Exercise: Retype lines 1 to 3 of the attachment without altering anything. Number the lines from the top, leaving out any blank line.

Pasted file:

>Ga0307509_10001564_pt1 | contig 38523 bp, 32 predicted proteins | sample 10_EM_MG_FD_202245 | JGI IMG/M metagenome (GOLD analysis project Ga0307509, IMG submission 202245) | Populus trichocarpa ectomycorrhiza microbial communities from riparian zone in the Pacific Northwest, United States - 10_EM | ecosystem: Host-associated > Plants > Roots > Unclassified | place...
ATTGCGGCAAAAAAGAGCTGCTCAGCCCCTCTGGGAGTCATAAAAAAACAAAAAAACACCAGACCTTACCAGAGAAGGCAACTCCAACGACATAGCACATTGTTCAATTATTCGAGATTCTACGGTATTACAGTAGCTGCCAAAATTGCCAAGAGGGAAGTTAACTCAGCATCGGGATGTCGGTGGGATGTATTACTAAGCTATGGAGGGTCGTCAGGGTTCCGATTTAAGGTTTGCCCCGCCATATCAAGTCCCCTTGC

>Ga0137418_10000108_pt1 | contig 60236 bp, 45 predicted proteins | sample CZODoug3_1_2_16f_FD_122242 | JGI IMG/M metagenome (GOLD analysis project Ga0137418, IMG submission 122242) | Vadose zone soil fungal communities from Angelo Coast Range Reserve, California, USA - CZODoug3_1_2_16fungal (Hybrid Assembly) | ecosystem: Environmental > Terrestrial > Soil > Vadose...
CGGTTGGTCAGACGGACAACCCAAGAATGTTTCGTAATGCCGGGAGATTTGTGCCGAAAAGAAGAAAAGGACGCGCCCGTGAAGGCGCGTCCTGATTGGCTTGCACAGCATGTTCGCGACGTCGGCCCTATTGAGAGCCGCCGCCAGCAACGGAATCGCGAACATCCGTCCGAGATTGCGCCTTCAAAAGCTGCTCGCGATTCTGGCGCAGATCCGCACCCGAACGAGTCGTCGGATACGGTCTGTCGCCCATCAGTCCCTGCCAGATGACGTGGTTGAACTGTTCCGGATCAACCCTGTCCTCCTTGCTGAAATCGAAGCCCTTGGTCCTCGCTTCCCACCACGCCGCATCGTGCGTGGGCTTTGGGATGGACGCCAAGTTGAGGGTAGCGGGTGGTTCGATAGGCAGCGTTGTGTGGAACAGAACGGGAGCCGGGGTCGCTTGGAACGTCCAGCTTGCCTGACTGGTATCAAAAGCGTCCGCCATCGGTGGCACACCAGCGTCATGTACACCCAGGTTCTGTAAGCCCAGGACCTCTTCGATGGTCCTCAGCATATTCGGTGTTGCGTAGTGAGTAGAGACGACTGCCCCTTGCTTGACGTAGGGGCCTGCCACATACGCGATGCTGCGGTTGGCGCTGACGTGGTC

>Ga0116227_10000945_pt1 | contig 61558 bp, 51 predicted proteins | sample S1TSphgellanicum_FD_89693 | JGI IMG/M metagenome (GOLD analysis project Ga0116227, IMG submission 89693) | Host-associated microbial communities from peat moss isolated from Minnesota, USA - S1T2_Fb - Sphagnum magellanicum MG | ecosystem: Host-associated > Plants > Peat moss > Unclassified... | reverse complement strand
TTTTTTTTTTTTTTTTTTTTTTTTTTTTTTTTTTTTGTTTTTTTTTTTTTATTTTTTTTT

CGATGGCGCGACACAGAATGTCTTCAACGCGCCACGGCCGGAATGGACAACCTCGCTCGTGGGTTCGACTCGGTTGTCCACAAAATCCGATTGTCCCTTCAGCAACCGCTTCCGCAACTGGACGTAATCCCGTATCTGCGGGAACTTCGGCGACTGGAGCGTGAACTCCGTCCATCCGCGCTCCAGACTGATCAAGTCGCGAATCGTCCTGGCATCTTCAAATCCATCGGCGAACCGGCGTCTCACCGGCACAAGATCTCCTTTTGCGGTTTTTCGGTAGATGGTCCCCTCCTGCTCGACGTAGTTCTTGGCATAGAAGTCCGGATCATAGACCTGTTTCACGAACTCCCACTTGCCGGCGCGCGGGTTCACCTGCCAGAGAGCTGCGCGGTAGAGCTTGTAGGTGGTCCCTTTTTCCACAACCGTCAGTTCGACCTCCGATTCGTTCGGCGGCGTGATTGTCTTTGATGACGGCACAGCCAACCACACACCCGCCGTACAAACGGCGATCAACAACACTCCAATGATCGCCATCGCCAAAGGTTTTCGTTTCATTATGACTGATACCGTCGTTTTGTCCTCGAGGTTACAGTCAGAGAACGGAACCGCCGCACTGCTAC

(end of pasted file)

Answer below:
>Ga0307509_10001564_pt1 | contig 38523 bp, 32 predicted proteins | sample 10_EM_MG_FD_202245 | JGI IMG/M metagenome (GOLD analysis project Ga0307509, IMG submission 202245) | Populus trichocarpa ectomycorrhiza microbial communities from riparian zone in the Pacific Northwest, United States - 10_EM | ecosystem: Host-associated > Plants > Roots > Unclassified | place...
ATTGCGGCAAAAAAGAGCTGCTCAGCCCCTCTGGGAGTCATAAAAAAACAAAAAAACACCAGACCTTACCAGAGAAGGCAACTCCAACGACATAGCACATTGTTCAATTATTCGAGATTCTACGGTATTACAGTAGCTGCCAAAATTGCCAAGAGGGAAGTTAACTCAGCATCGGGATGTCGGTGGGATGTATTACTAAGCTATGGAGGGTCGTCAGGGTTCCGATTTAAGGTTTGCCCCGCCATATCAAGTCCCCTTGC

>Ga0137418_10000108_pt1 | contig 60236 bp, 45 predicted proteins | sample CZODoug3_1_2_16f_FD_122242 | JGI IMG/M metagenome (GOLD analysis project Ga0137418, IMG submission 122242) | Vadose zone soil fungal communities from Angelo Coast Range Reserve, California, USA - CZODoug3_1_2_16fungal (Hybrid Assembly) | ecosystem: Environmental > Terrestrial > Soil > Vadose...